Tuesday, February 2, 2016

Why did Henry Ford raise wages to $5/day?

In 1913, Henry Ford doubled wages because he had to:
"Turnover at the Ford plant had soared to 370 percent by 1913. The company had to hire 50,448 men just to maintain the average labor force of 13,623. Company sur­veys at Ford revealed that more than 7,300 workers left in March 1913 alone. Of these, 18 percent were discharged; 11 percent formally quit; and 71 percent were let go because they missed five days in row without excuse and so were deemed to have quit. On each day, it was necessary to make use of 1,300 or 1,400 replacement work­ers without any experience. One observer remarked, 'the Ford Motor Co. had reached the point of owning a great factory without having enough workers to keep it humming.'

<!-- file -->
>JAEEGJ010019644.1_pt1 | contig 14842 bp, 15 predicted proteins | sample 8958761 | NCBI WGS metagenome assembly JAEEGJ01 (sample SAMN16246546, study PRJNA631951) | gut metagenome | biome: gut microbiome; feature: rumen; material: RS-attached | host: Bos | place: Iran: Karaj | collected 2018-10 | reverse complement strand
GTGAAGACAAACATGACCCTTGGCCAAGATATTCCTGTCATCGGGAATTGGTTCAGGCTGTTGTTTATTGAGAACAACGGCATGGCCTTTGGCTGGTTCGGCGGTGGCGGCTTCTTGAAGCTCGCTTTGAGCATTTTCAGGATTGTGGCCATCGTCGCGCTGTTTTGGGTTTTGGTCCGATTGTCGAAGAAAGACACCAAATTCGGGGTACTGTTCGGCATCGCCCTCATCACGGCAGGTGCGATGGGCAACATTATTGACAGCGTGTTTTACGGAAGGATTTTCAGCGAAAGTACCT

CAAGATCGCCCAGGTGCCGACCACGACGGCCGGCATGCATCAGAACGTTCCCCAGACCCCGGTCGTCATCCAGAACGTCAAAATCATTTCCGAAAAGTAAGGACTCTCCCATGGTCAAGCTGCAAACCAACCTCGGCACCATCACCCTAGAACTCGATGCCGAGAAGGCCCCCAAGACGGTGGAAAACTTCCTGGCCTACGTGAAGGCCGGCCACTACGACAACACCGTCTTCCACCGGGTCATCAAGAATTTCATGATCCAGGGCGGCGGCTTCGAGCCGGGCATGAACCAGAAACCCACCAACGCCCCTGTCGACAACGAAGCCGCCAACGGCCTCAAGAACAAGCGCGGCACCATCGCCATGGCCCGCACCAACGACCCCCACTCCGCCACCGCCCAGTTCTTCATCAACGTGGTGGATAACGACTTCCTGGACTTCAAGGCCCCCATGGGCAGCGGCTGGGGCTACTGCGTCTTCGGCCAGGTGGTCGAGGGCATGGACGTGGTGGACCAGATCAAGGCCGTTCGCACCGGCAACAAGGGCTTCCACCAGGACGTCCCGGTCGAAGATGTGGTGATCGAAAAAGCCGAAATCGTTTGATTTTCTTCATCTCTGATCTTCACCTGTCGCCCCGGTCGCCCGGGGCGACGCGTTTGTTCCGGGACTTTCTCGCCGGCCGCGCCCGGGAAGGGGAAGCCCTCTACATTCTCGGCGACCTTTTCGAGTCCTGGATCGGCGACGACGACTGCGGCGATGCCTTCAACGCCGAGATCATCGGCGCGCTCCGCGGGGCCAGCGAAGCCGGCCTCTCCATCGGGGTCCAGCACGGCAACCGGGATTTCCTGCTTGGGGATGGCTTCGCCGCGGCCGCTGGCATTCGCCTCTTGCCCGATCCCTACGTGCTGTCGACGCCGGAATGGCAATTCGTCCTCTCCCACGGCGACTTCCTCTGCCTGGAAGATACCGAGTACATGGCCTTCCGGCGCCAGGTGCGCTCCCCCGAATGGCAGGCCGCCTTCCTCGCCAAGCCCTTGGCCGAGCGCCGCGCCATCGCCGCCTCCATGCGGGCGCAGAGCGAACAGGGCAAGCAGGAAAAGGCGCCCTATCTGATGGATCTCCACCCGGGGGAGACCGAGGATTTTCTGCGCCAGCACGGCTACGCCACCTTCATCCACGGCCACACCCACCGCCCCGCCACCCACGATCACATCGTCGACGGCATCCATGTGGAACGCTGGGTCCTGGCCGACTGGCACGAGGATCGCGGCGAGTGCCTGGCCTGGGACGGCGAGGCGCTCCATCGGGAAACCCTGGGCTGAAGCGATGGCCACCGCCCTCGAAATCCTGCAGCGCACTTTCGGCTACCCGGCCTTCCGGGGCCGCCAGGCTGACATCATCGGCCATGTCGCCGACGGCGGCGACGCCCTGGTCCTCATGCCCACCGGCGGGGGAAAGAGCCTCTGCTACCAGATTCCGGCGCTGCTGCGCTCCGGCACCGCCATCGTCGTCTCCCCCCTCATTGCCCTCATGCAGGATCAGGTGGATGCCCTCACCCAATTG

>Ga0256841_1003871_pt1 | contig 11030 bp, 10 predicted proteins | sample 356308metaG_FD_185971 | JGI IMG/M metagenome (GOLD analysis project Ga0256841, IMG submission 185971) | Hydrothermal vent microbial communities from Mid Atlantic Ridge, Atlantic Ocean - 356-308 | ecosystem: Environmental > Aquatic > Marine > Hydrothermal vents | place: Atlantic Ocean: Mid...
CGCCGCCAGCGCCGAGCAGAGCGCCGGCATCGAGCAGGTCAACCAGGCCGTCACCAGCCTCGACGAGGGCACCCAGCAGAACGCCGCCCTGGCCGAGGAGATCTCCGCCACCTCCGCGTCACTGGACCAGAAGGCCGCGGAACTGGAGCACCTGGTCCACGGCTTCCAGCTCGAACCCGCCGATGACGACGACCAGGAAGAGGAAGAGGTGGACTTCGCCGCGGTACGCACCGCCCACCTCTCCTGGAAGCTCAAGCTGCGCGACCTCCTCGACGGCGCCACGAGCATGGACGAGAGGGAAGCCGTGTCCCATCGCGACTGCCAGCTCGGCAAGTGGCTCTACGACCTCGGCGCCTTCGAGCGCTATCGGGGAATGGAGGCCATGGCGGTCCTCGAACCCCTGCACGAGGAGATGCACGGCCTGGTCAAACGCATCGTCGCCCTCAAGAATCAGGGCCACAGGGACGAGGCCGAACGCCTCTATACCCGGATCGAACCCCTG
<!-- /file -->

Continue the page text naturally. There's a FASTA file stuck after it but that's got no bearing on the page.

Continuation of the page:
But since turnnover among women was small, he didn't raise their wages:
In addition, Ford disqualified all women. According to one source, 'Women did not work on the assembly line, and were not likely to drink and fail to show up for work. They did not jump from job to job. So there was no reason to include them.'
HT:  WJ

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